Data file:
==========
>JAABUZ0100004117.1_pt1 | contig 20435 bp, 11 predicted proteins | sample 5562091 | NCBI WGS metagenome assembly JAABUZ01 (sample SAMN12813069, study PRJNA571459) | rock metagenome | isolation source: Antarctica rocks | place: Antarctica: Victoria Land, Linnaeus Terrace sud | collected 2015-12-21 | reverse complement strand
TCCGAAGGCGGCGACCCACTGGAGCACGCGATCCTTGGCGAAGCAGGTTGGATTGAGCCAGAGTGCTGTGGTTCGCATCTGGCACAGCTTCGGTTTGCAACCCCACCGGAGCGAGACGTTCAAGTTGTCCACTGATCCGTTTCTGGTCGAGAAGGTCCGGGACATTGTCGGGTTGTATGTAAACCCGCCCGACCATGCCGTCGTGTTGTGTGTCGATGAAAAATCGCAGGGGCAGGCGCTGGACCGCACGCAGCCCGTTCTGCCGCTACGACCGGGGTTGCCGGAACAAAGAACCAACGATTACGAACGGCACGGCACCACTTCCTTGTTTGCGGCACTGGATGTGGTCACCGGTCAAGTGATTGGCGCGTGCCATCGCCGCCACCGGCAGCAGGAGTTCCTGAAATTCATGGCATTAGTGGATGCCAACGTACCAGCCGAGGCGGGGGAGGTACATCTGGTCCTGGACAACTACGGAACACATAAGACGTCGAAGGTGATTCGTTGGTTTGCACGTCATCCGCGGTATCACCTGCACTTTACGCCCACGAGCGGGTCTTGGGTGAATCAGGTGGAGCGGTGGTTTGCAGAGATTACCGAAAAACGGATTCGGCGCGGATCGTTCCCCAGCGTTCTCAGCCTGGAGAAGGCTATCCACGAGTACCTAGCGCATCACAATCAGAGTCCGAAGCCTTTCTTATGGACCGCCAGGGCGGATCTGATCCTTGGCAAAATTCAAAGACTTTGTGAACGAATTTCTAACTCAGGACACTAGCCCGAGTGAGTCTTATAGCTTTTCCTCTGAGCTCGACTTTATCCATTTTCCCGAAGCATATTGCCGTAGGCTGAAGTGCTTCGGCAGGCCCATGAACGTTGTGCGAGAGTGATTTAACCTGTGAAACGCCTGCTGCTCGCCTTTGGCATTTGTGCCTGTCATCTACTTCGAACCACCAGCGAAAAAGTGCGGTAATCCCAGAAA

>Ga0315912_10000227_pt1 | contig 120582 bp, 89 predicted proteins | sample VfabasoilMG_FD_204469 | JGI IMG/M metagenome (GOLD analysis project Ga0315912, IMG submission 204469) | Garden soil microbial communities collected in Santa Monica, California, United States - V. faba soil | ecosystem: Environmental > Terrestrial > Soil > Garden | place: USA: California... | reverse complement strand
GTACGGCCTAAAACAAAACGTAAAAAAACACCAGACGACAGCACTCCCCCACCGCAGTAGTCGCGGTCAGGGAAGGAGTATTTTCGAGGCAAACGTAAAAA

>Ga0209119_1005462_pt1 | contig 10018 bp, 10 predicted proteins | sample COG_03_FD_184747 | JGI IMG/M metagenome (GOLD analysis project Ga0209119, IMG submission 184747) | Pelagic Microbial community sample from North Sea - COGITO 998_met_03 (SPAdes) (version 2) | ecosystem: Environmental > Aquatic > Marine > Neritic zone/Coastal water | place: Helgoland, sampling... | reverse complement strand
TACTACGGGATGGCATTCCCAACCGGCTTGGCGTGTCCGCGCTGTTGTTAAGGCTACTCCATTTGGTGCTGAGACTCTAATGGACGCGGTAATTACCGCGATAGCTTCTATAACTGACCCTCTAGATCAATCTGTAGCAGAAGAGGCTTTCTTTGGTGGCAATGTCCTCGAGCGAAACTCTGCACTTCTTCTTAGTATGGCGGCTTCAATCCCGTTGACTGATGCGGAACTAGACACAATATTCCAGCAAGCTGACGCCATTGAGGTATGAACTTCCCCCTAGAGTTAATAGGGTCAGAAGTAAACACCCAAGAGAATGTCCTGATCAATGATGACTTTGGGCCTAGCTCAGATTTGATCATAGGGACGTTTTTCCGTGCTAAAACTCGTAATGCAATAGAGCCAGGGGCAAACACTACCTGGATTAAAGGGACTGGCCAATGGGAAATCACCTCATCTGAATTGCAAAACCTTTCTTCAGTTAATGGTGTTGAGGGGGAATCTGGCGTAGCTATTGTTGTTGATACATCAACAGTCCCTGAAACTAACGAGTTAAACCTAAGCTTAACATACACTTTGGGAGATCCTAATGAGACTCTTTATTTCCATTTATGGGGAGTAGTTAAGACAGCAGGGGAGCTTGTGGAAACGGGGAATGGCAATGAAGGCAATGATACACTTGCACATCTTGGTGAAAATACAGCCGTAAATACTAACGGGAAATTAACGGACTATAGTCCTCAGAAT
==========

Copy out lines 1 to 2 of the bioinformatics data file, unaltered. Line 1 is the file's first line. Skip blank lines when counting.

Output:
>JAABUZ0100004117.1_pt1 | contig 20435 bp, 11 predicted proteins | sample 5562091 | NCBI WGS metagenome assembly JAABUZ01 (sample SAMN12813069, study PRJNA571459) | rock metagenome | isolation source: Antarctica rocks | place: Antarctica: Victoria Land, Linnaeus Terrace sud | collected 2015-12-21 | reverse complement strand
TCCGAAGGCGGCGACCCACTGGAGCACGCGATCCTTGGCGAAGCAGGTTGGATTGAGCCAGAGTGCTGTGGTTCGCATCTGGCACAGCTTCGGTTTGCAACCCCACCGGAGCGAGACGTTCAAGTTGTCCACTGATCCGTTTCTGGTCGAGAAGGTCCGGGACATTGTCGGGTTGTATGTAAACCCGCCCGACCATGCCGTCGTGTTGTGTGTCGATGAAAAATCGCAGGGGCAGGCGCTGGACCGCACGCAGCCCGTTCTGCCGCTACGACCGGGGTTGCCGGAACAAAGAACCAACGATTACGAACGGCACGGCACCACTTCCTTGTTTGCGGCACTGGATGTGGTCACCGGTCAAGTGATTGGCGCGTGCCATCGCCGCCACCGGCAGCAGGAGTTCCTGAAATTCATGGCATTAGTGGATGCCAACGTACCAGCCGAGGCGGGGGAGGTACATCTGGTCCTGGACAACTACGGAACACATAAGACGTCGAAGGTGATTCGTTGGTTTGCACGTCATCCGCGGTATCACCTGCACTTTACGCCCACGAGCGGGTCTTGGGTGAATCAGGTGGAGCGGTGGTTTGCAGAGATTACCGAAAAACGGATTCGGCGCGGATCGTTCCCCAGCGTTCTCAGCCTGGAGAAGGCTATCCACGAGTACCTAGCGCATCACAATCAGAGTCCGAAGCCTTTCTTATGGACCGCCAGGGCGGATCTGATCCTTGGCAAAATTCAAAGACTTTGTGAACGAATTTCTAACTCAGGACACTAGCCCGAGTGAGTCTTATAGCTTTTCCTCTGAGCTCGACTTTATCCATTTTCCCGAAGCATATTGCCGTAGGCTGAAGTGCTTCGGCAGGCCCATGAACGTTGTGCGAGAGTGATTTAACCTGTGAAACGCCTGCTGCTCGCCTTTGGCATTTGTGCCTGTCATCTACTTCGAACCACCAGCGAAAAAGTGCGGTAATCCCAGAAA